TOKYO (Reuters) - Japanese gas distributor Tokyo Gas aims to renegotiate long-term contracts with liquefied natural gas (LNG) suppliers to boost flexibility by scrapping clauses that restrict where the cargoes can be sold, its president said on Thursday.
Japan’s Fair Trade Commission in 2017 ruled that destination restrictions preventing the resale of contracted LNG cargoes breached competition rules, but Japanese companies have been slow to bring the terms of existing deals into compliance.
“For most new term contracts, we basically try to win deals that come destination-free,” Takashi Uchida, president of Tokyo Gas, told reporters on the sidelines of the LNG Producer-Consumer Conference in Tokyo.
“For our existing long-term contracts such as 20-year contracts, we are trying to renegotiate to gain flexibility in destination when prices are reviewed,” he said.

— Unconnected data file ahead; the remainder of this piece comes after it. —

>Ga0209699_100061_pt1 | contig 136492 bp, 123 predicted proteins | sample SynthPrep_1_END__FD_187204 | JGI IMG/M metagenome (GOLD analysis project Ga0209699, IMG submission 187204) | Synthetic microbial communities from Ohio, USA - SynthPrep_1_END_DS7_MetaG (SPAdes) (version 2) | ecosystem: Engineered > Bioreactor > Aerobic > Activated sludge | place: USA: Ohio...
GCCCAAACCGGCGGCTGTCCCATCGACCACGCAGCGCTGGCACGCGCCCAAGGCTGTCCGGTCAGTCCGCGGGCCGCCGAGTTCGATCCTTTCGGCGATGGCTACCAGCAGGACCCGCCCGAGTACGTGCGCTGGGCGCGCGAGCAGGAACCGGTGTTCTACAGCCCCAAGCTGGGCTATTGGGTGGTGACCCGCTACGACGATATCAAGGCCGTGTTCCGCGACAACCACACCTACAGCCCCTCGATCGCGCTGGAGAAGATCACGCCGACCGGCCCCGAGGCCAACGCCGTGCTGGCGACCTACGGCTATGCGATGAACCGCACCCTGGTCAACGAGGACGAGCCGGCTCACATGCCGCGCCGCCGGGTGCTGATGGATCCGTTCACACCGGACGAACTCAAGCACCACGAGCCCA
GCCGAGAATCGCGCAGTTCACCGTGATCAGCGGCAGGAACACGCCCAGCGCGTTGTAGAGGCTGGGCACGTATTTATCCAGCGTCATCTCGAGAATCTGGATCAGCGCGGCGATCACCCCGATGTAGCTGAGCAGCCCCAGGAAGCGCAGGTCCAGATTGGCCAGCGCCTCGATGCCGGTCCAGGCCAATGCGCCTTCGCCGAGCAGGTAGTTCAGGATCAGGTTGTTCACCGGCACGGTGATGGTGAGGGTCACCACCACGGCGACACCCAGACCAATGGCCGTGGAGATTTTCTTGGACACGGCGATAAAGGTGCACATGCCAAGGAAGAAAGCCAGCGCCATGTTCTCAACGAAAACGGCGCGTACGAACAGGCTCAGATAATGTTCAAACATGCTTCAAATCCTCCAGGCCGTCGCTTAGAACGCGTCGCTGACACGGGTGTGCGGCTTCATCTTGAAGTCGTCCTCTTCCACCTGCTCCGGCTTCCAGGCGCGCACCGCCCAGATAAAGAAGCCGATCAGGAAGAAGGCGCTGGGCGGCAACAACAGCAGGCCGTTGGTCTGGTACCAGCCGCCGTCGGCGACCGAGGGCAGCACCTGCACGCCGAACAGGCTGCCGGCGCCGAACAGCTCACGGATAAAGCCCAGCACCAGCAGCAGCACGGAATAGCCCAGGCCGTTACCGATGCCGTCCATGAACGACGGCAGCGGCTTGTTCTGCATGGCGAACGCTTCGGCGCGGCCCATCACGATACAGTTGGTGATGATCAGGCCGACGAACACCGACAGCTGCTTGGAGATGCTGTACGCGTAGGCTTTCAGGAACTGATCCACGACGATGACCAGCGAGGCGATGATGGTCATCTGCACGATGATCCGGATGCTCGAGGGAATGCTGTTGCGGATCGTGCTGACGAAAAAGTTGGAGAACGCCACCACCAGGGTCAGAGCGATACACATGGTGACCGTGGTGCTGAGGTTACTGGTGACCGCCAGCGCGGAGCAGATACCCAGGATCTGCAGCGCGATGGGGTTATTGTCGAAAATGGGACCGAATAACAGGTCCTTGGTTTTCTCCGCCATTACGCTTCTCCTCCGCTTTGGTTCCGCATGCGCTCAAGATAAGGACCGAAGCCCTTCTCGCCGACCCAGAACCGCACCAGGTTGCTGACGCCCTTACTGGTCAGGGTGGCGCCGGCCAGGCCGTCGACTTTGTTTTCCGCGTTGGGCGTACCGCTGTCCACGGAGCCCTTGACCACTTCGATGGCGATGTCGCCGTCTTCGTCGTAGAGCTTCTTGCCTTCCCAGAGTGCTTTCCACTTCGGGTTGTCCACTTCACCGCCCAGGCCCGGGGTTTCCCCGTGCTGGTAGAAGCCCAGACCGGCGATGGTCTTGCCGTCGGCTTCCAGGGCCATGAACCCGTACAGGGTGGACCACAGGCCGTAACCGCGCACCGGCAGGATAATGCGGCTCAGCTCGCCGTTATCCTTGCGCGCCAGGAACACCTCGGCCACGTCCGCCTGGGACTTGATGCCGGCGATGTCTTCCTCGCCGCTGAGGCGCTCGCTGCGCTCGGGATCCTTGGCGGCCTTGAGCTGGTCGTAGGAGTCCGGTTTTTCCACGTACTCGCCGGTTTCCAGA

Buyers and suppliers typically review the prices of long-term contracts every four to five years.
Tokyo Gas, Japan’s biggest gas seller in cities and a major buyer of LNG, has stepped up its efforts to diversify supply sources and price formulas by using different types of price index in an effort to improve competitiveness, Uchida said.
Earlier this year, the company signed a deal with Royal Dutch Shell for the long-term supply of LNG, partly using a coal-linked pricing formula - an unusual move for an Asian LNG buyer.
“I believe we can be even more creative,” he said, adding that recent oversupply in the market made it easier to obtain good terms.
Japan’s JERA, the world’s biggest buyer of LNG, has renegotiated some of its contracts with suppliers to drop destination clauses, Sunao Nakamura, JERA’s managing executive officer, told Reuters recently.
Reporting by Yuka Obayashi and Jessica Jaganathan; Editing by Dale Hudson